To prepare your duck for roasting, as mentioned earlier, trim off excess fat, render it, and sear the various giblets and bones for your stock. The duck itself will be slow-roasted, which is helpful since it is a waterfowl and has quite a bit of insulation. Anyone who has patiently babysat a duck breast to render that fat down knows exactly what I’m talking about. To assist in this process, whether you are cooking the steaky breast, or roasting it whole, it helps to score the exterior fat with the tip of a sharp knife. You want to be careful to not cut into the actual meat, but a beautifully scored, crisp and golden skin adds a serious wow-factor to your dish. The legs might prove difficult to score, in which case, you can just prick it all over with a small knife.
Just like roasting a chicken, instead of fussing over trying to sear it on all sides, you can start by cranking up your oven and letting it do the heavy lifting for you, before turning it down and letting it roast gently. You’re cooking it all the way through; this is not a medium-rare situation. It’s done when, after the meat is pricked, the juices run clear to yellowish. I strongly recommend flipping the duck over from time to time to ensure an even roast. This will take over an hour, and does not even require basting. Be sure to collect the liquid gold that has gathered at the bottom of your roasting dish, you can use that for many many other tasty applications including one of my personal all time favorites: duck fat fried potatoes. You’re welcome.
Instead of painstakingly checking your duck every ten minutes—don’t freak out if you hear bubbling, by the way, there is a lot of fat on that duck and it is going to make some noise—you can use this time to gather your mise en place and prepare to make the sauce. First, you want to peel the skin off the oranges you are using, and give them a quick dip in some hot water to soften them. The french call this blanchir which just means your zest is going in and out of hot water quickly and shocked in some cold water. You can cut the zest into spaghetti-thin strips (a julienne), and save it for a pretty garnish. Cut the segments out of the same oranges by slowly going around and separating the flesh from the pith and peel. This will be garnish as well, for what is duck with orange sauce without the oranges? A classical french tradition of garnishing dishes with the ingredients they contain go back to before even Julia’s time.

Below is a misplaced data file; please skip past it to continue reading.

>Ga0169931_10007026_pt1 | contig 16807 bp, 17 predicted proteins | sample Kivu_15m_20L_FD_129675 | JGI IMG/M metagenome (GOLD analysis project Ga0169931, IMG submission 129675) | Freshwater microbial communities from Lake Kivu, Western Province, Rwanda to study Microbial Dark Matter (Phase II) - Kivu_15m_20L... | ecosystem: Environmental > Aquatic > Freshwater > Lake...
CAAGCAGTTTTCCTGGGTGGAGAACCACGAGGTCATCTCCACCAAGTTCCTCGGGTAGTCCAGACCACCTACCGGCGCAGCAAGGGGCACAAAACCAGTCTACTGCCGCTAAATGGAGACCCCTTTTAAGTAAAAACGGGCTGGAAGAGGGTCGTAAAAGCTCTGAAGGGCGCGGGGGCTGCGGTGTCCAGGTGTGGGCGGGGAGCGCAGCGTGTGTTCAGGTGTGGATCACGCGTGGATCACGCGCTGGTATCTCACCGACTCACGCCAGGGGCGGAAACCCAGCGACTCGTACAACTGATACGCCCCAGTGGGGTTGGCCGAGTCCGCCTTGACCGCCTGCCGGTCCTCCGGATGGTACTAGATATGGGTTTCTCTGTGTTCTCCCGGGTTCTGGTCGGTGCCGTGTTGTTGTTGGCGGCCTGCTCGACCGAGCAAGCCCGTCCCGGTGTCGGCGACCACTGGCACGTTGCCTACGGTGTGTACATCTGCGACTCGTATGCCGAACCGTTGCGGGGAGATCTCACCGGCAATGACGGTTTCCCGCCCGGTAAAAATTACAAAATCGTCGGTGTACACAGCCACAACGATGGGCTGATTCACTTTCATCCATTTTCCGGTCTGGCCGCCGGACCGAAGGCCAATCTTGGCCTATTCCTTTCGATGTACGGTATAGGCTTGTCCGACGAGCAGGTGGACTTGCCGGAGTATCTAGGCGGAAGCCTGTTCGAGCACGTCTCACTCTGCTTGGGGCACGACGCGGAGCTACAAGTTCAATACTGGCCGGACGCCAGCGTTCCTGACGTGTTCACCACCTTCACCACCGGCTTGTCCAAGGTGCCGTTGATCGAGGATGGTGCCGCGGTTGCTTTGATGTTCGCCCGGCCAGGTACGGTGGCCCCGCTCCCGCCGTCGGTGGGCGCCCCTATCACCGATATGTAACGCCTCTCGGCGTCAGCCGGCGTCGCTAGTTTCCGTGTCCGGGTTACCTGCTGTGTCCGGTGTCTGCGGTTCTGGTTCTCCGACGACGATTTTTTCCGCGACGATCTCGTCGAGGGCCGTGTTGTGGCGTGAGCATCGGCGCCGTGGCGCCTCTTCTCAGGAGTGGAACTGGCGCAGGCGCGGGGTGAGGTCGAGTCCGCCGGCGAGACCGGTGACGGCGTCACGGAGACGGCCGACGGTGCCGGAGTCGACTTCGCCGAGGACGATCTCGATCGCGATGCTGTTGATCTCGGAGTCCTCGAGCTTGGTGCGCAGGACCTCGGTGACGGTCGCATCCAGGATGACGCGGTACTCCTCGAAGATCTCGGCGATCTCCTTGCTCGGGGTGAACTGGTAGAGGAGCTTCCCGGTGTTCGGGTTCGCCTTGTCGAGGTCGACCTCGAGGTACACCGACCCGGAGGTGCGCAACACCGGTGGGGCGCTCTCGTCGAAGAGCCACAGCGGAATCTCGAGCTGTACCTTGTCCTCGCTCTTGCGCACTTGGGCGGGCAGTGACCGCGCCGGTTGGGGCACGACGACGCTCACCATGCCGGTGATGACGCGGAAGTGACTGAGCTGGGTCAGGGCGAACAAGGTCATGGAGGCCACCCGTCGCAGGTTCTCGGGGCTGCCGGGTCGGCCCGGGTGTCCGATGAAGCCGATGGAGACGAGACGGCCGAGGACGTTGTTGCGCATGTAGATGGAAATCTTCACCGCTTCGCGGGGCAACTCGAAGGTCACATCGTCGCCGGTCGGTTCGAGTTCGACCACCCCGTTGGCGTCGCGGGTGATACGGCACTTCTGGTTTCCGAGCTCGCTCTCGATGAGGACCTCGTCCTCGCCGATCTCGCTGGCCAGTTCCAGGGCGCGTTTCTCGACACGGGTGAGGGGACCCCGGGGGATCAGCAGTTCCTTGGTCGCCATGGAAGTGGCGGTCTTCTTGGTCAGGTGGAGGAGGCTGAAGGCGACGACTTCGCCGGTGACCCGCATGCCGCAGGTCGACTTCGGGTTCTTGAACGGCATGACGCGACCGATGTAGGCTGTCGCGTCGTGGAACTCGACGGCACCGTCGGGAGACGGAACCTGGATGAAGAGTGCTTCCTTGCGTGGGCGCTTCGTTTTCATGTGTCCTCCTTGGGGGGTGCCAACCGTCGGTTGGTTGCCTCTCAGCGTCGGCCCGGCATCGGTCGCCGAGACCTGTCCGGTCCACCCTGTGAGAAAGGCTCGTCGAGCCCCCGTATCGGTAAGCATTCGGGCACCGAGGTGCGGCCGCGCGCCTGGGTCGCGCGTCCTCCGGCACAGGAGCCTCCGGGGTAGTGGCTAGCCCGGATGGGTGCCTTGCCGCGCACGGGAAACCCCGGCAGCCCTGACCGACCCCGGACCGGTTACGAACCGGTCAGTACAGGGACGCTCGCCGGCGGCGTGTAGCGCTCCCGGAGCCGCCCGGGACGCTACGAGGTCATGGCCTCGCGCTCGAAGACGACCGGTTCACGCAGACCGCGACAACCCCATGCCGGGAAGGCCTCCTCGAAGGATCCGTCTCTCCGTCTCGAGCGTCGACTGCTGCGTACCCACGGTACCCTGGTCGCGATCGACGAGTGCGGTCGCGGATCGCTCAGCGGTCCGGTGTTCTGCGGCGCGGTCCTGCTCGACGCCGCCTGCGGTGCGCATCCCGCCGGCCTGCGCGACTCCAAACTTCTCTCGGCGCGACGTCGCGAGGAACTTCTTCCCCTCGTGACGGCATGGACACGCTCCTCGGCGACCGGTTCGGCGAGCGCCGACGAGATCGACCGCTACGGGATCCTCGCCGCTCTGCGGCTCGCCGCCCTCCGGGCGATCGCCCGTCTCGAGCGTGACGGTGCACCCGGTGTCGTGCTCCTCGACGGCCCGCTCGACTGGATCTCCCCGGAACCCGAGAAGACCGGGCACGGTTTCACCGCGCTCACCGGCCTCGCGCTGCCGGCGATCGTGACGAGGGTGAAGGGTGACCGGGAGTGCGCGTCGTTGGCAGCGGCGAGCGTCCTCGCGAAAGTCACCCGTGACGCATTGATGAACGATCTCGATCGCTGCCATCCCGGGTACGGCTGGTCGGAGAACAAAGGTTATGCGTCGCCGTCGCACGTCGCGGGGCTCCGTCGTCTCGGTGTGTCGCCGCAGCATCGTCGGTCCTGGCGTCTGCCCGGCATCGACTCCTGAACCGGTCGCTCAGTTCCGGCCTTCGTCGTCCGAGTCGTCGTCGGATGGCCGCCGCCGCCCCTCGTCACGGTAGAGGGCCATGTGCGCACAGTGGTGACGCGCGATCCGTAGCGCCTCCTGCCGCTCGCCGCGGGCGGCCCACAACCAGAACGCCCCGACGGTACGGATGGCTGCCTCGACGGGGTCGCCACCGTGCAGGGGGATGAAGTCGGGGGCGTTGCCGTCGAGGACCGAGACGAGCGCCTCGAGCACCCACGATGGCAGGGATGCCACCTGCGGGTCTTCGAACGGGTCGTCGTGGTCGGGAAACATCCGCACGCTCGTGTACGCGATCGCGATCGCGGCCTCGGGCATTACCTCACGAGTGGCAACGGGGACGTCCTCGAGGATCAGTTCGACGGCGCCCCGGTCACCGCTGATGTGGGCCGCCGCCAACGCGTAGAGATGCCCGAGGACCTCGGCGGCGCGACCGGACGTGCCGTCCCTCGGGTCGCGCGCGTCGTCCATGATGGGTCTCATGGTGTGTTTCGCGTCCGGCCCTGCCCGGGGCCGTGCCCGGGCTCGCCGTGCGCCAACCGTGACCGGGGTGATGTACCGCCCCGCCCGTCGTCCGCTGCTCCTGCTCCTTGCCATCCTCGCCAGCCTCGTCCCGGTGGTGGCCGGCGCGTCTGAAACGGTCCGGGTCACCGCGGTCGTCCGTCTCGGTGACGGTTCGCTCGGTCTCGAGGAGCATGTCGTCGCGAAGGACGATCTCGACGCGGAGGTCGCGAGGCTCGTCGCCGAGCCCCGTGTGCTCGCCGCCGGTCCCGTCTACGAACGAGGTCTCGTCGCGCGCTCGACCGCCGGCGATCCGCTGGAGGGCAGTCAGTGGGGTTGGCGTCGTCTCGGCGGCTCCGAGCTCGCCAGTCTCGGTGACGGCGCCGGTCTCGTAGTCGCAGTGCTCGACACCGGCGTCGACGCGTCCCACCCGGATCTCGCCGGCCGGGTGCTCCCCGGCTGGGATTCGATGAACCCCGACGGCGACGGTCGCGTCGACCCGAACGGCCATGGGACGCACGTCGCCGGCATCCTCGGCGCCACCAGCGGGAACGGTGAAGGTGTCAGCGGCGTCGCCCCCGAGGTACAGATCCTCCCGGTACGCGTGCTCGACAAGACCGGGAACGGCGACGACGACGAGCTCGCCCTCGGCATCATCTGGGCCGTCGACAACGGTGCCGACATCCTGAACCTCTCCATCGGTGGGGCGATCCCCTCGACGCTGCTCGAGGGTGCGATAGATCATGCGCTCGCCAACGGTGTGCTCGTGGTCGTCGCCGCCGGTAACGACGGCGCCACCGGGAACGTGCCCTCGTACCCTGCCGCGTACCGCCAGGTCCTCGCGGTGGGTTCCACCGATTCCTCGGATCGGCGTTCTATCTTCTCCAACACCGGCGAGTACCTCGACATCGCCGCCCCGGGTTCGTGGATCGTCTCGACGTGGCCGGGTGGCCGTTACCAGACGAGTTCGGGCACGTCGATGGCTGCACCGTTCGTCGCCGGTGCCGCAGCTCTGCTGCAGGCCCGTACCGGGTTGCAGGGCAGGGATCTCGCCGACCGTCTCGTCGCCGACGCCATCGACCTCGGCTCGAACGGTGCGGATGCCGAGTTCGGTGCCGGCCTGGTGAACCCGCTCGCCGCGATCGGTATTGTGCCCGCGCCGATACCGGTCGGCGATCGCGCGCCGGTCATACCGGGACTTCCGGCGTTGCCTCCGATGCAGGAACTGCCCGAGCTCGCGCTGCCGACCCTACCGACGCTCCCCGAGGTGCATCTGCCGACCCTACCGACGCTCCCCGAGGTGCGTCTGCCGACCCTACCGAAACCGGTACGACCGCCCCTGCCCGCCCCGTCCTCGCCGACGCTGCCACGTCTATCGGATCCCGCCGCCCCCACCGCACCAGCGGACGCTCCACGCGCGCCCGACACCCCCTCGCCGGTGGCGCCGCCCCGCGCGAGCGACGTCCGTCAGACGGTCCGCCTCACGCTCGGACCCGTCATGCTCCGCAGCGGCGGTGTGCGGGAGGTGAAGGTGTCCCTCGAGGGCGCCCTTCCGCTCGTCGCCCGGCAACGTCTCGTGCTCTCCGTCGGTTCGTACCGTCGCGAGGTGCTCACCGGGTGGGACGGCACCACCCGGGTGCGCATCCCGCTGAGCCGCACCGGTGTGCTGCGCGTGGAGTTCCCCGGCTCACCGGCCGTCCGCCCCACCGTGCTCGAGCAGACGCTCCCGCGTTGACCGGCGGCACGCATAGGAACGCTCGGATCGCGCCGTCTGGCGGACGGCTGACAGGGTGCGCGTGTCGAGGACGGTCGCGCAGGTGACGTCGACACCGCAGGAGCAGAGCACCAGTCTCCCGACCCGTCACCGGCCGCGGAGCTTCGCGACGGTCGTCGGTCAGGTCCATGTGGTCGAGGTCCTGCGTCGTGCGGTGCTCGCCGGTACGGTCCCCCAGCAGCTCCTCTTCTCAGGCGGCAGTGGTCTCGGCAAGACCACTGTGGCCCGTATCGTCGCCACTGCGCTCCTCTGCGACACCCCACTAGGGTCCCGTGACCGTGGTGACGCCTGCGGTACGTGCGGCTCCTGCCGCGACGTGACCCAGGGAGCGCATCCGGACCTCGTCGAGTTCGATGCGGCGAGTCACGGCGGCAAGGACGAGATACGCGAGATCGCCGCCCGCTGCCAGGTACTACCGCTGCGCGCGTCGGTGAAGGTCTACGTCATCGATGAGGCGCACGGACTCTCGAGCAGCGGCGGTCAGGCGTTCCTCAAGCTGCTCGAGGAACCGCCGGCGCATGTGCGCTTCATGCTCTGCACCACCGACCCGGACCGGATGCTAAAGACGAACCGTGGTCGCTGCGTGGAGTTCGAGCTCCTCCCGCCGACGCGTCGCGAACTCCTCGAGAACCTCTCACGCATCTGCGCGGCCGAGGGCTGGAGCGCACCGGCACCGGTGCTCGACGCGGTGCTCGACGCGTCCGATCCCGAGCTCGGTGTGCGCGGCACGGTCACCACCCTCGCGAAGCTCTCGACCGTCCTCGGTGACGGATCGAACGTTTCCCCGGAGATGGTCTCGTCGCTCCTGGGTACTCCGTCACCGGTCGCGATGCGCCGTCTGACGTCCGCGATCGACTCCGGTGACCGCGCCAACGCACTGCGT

Perhaps you have heard the term agrodolce or even gastrique? Regardless of the romance language it derives from, those terms both really just mean sweet and sour sauce. When it comes to a gastrique, it specifically means a caramel made from equal parts sugar and vinegar. For duck à l’orange, you start with a gastrique of red wine vinegar and sugar, and use this tart caramel to enrich your already luxurious duck stock. In my boeuf bourguignon piece, I discussed the many techniques the French employ to thicken stews and sauces to the consistencies they desire. For our orange caramel sauce, traditionally it is given a boost of arrowroot starch, made into a slurry with Madeira, and whisked into our sauce. The final flourish is to add some of our julienned orange peel, saving some to garnish the actual duck.
When the duck is cooked through, and you have recovered all of that beautiful duck fat from the bottom of the roasting dish, you can extract the last gift the duck has given us—the lovely sucs of browned bits of meat from the bottom of the pan to add to our sauce. Doing this is simplicity itself, since the pan will be warm from the oven and you can simply whisk some Madeira into it and the alcohol will assist in dislodging them. This should leave you with a few tablespoons of enriched Madeira, which you can add to your sauce. You may also use a monter au beurre technique (in other words, mount it with butter), to smooth it out and make it glossy.
All that remains for the final presentation is to either cut up, or present your duck whole, garnished with the oranges, and your sauce—including some orange peel—spooned over the duck. When we retrospectively look back at this process, you’ll realize that there is truly nothing to be intimidated by. You made a nice stock, the oven cooked the duck for you, and you learned a few ways to drop some flavor bombs into an already delicious stock. Turns out, French cooking is not so difficult, and the results will impress even the pickiest of dinner guests.
What are some French dishes you've wanted to cook, but have been too intimidated by? Let us know in the comments!